New Military Strategy Calls for Smaller Army

By Elisabeth Bumiller; Thom Shanker | Pittsburgh Post-Gazette (Pittsburgh, PA), January 6, 2012 | Go to article overview

New Military Strategy Calls for Smaller Army


Elisabeth Bumiller; Thom Shanker, Pittsburgh Post-Gazette (Pittsburgh, PA)


WASHINGTON -- President Barack Obama on Thursday outlined a broad new U.S. military strategy, one that refocuses the armed forces on threats in Asia and the Pacific region, continues a strong presence in the Middle East but makes clear that U.S. ground forces will no longer be large enough to conduct prolonged, large-scale counterinsurgency campaigns such as those in Iraq and Afghanistan.

In an unusual appearance in the Pentagon briefing room, Mr. Obama put his mark on a military strategy that moves away from the grinding wars he inherited from the Bush administration and relies more on naval and air power in the Pacific and the Strait of Hormuz as a counterbalance to China and Iran.

"Now, we're turning the page on a decade of war," Mr. Obama said in his remarks. He called it "a moment of transition" that allowed him to look ahead and determine the kind of force -- a smaller one, he said -- that the nation needs in the future.

Mr. Obama's strategy embraces hundreds of billions of dollars in cuts to the military, making it an awkward codicil to the uneasy relationship he has shared with the military since his first days in office. In a letter accompanying the new strategy, the president wrote, "We must put our fiscal house in order here at home and renew our long-term economic strength."

But in an election year when he has been under assault from Republican presidential candidates for cutting the military budget and for what they say is his weak response to Iranian threats, Mr. Obama also said the United States would "avoid repeating the mistakes of the past, when our military was left ill-prepared for the future."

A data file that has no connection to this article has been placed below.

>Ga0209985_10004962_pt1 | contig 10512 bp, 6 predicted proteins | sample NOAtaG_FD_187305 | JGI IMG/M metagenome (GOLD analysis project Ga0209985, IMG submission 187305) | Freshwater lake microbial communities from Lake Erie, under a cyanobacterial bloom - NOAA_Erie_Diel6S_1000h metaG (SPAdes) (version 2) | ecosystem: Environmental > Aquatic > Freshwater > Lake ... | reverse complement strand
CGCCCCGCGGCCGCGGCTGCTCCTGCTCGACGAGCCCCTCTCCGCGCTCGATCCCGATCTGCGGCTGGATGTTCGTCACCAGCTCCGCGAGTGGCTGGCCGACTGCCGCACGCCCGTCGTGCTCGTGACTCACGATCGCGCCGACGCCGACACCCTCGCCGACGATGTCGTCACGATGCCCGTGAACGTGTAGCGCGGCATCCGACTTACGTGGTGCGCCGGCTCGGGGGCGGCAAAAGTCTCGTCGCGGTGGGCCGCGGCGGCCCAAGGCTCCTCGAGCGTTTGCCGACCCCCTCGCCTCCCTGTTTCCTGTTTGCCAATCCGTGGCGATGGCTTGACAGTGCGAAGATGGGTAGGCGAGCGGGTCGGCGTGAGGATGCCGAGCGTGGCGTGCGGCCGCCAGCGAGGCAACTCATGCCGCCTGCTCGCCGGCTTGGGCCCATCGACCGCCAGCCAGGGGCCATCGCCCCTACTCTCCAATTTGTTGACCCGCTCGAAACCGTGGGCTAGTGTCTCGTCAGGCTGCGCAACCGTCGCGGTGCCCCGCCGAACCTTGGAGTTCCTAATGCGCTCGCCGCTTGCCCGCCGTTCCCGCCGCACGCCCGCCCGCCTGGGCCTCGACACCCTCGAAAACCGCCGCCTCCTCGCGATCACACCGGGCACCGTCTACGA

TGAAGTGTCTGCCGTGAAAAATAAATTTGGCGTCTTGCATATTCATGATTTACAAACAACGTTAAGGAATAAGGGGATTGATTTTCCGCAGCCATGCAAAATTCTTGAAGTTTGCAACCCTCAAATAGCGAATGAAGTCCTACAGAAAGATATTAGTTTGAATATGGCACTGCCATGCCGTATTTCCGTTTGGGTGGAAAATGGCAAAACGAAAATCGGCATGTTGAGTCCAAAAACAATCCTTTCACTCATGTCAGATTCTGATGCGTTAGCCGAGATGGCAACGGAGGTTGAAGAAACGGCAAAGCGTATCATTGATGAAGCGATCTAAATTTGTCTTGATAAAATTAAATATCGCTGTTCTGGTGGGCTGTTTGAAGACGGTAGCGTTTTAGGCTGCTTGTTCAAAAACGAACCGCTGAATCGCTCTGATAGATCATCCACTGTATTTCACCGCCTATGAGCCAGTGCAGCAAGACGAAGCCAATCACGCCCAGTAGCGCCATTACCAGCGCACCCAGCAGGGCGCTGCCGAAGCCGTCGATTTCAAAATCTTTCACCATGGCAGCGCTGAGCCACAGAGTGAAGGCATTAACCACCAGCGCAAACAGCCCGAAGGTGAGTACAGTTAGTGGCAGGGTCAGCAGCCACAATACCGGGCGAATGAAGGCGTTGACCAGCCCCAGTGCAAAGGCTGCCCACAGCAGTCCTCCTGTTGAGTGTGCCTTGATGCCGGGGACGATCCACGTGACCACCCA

To that end, the president wrote, his administration will continue to invest in counterterrorism, intelligence gathering, cyberwarfare and countering nuclear weapons proliferation.

Mr. Obama arrived at the Pentagon early Thursday to describe the new strategy with Defense Secretary Leon E. Panetta and Gen. Martin E. Dempsey, chairman of the Joint Chiefs of Staff. Officials said it was the first time in history that a president had held a news conference at the Pentagon.

He said the country needed to remain prepared. "We cannot afford to repeat the mistakes of the past -- after World War II, after Vietnam -- when our military was left ill-prepared for the future," he said. "So, yes, our military will be leaner, but the world must know -- the United States is going to maintain our military superiority."

Mr. Panetta has concluded that the Army must shrink even below current targets, dropping to 490,000 soldiers over the next decade, but that the United States should not cut any of its 11 aircraft carriers, according to Pentagon officials and military analysts briefed on the secretary's budget proposals.

The new military strategy is driven by at least $450 billion in Pentagon budget cuts over the next decade. …

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